Diversity and inclusion is part of our DNA as a fund co-founded by Ben Blumenrose, an immigrant from Israel, and Enrique Allen, a multicultural person of color from the Eastside of Silicon Valley. Since our inception, we've focused on a number of D&I levers including investing in 17 women-founded teams, elevating more women design leaders, giving scholarships to minorities in design and even sponsoring research on how to encourage more high school students from underserved areas to pursue design careers.
Last year we announced a number of initiatives in solidarity with Black and underrepresented founders and designers in our community. As part of holding ourselves accountable to these commitments, below is an update on what we did.
At least 1 out of 5 investments in the second half of 2020 included a founder from a Black or historically underrepresented background. For example, we recently announced our investment in a Black owned business Revi, a new way to help local businesses serve and connect with their customers. Learn more about Revi CEO and Co-founder Eugene Johnson in our interview here. In addition, there are more diverse founders in our recent cohort of investments. Nearly half of our core investments in the last two quarters included a female founder. We're in the process of updating our onboarding to include a survey about gender, race and ethnicity to improve our tracking.
We also said we'd meet 10 Black leaders in the venture ecosystem. Over the past 6 months we've reached out to 7 Black investors to share co-investment opportunities and offer our services including Kanyi Maqubela from Kindred Ventures, Graham Carney from GGV Capital, Stephen Deberry from Bronze VC, Megan Maloney from General Catalyst, Gabby Cazeau from Harlem Capital, Jules Walter from Google and Kathryn Finney.
Our goal was to add 2 more BIPOC advisors to our network and we're excited to welcome Kat Vellos, former lead designer at Slack and Jared Erondu, Head of Design at Lattice, to our extended team. We're working on improving how we engage our advisors to find investment opportunities in companies with founders from underrepresented backgrounds and add-value to our existing portfolio.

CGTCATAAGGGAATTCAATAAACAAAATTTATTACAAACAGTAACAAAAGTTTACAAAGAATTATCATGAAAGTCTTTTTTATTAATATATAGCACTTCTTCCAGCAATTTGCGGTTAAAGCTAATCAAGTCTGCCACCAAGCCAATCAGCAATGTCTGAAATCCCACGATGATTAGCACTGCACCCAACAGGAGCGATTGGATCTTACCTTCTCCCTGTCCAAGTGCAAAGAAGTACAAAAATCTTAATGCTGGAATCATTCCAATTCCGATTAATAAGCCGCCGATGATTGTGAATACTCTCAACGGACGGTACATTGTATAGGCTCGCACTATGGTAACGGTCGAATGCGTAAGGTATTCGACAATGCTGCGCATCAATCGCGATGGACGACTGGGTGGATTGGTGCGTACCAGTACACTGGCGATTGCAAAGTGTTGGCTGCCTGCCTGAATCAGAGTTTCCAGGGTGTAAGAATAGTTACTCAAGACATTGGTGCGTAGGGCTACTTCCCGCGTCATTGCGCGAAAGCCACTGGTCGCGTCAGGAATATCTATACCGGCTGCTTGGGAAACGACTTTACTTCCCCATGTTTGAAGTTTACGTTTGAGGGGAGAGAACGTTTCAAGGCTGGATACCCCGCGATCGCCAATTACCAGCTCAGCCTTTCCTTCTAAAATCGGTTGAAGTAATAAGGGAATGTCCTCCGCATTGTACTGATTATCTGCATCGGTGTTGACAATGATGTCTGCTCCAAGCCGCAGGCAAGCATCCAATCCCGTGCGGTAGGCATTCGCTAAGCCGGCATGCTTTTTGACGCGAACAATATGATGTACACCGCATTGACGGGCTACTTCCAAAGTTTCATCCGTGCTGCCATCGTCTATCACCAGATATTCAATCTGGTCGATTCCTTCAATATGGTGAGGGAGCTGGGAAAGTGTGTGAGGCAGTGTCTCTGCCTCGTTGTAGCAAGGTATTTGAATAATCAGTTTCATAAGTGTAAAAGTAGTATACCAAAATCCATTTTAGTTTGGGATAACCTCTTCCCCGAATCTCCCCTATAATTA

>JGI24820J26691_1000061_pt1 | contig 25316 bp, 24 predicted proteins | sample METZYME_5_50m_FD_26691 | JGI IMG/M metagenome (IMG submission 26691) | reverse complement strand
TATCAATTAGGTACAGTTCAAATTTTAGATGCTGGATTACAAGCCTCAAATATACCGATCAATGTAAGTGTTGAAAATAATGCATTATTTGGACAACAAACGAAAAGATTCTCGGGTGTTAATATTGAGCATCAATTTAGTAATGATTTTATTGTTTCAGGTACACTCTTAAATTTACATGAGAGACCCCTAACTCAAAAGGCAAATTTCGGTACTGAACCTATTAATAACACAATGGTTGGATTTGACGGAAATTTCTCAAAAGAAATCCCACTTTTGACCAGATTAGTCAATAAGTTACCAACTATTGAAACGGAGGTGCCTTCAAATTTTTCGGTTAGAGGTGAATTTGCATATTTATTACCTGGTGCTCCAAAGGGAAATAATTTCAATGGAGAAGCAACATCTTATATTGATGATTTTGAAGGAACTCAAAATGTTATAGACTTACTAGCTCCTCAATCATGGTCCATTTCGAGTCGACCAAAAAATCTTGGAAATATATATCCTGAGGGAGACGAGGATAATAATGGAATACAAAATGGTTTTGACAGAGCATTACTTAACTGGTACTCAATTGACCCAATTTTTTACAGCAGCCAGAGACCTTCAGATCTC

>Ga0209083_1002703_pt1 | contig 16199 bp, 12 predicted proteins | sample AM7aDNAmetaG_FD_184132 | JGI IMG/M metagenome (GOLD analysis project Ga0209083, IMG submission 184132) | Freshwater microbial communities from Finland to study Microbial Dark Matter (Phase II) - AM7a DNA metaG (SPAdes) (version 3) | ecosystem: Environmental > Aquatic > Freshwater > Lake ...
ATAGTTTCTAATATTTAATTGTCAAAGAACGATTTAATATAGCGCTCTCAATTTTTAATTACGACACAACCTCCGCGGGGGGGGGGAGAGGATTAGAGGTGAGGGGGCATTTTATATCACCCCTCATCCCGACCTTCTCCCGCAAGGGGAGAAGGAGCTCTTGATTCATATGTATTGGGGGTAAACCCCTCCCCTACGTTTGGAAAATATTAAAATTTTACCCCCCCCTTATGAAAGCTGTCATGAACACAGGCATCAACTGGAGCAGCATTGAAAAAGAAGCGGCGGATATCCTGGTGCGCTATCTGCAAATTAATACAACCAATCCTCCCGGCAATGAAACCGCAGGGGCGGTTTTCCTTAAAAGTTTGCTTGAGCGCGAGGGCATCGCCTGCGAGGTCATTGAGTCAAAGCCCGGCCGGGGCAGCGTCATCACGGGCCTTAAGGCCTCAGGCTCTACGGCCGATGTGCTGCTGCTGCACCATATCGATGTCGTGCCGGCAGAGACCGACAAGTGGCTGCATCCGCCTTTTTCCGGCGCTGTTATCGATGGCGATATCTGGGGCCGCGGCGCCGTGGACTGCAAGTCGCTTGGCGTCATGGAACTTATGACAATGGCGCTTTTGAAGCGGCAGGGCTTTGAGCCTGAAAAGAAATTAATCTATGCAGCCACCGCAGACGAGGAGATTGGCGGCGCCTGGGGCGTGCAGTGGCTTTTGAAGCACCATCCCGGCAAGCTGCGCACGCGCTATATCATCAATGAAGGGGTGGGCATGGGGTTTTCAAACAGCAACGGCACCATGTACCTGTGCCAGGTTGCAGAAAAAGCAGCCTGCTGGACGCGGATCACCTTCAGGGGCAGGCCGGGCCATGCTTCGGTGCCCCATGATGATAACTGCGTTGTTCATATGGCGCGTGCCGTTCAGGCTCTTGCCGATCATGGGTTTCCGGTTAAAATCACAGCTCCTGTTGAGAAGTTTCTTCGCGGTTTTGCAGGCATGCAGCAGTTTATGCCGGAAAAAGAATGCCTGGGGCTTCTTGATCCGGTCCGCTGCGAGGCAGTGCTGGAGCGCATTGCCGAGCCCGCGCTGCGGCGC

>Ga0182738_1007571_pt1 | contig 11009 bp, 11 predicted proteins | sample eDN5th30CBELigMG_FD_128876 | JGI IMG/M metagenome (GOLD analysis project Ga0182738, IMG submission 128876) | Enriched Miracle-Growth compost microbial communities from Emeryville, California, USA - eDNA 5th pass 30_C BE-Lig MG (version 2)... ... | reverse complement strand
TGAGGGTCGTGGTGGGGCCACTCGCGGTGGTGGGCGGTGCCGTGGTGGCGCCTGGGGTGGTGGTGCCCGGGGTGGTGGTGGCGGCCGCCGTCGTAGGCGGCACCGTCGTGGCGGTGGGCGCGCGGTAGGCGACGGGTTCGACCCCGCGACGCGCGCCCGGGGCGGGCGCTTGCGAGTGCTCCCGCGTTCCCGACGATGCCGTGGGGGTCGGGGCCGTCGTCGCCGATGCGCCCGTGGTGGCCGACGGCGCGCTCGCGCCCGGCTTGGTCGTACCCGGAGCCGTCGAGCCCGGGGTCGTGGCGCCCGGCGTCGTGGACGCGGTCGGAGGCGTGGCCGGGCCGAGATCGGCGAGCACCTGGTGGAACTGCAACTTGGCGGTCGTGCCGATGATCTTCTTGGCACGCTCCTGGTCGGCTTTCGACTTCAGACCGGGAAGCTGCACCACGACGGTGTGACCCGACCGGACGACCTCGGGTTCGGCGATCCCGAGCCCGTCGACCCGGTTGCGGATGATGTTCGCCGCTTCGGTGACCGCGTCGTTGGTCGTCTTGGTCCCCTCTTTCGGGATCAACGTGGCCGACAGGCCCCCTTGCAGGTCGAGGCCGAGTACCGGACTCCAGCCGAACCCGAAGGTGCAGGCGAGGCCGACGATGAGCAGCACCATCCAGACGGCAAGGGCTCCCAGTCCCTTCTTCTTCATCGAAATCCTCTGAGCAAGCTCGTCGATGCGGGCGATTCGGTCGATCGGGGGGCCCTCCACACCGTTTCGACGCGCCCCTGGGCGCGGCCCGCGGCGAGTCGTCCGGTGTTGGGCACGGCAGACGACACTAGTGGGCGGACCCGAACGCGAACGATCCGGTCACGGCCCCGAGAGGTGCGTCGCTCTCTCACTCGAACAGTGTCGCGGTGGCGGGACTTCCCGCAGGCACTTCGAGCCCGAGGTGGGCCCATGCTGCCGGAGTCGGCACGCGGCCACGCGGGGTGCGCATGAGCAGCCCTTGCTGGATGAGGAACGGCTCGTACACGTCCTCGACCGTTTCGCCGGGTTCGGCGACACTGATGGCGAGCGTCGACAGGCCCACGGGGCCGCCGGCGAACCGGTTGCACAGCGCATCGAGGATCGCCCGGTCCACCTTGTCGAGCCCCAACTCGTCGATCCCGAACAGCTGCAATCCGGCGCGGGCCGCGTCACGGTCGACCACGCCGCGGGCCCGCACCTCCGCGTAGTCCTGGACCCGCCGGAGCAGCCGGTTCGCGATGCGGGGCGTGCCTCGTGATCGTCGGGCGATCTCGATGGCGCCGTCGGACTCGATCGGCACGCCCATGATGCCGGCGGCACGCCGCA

We need to drastically broaden the top of the funnel and improve career pathways for underrepresented candidates if we're going to increase diversity in tech. One way to help achieve that is to make training and education opportunities more accessible to minorities. With the help of Google and Shopify, we gave 10 scholarships to underrepresented design leaders, including 7 Black designers, to participate in our Business Essentials for Designers workshop. They also got the opportunity to connect with hundreds of designers from top companies thanks to our co-sponsors Shopify and Google.
In addition, we hosted Office Hours for Black and underrepresented founders and received over 40 requests. We met with 25 of those 40 founders who each received 1:1 time with our advisors. We're working on building our capacity to host more of these events in the future including hiring a Community Manager to help produce more events.
Lastly, we continued supporting local organizations—Inneract Project and Streetcode Academy—that are paving the road for the next generation of young designers and technologists from diverse backgrounds. Inneract Project empowers underrepresented youth through design education and primarily serves middle and high school youth who identify as Black, Latinx and/or of low-income backgrounds. Streetcode Academy empowers communities of color through free, high-quality, quarterly tech education classes across various age and ability levels. We encourage you to join us in donating to these organizations and let us know if you do by tweeting @designerfund so we can amplify your gift!
There's a lot of hard work to be done to build a more inclusive design and venture ecosystem beyond short-term protests and virtue signaling. We're committed to continuously improving how we incorporate diversity and inclusion efforts into everything we do at Designer Fund for the long-haul.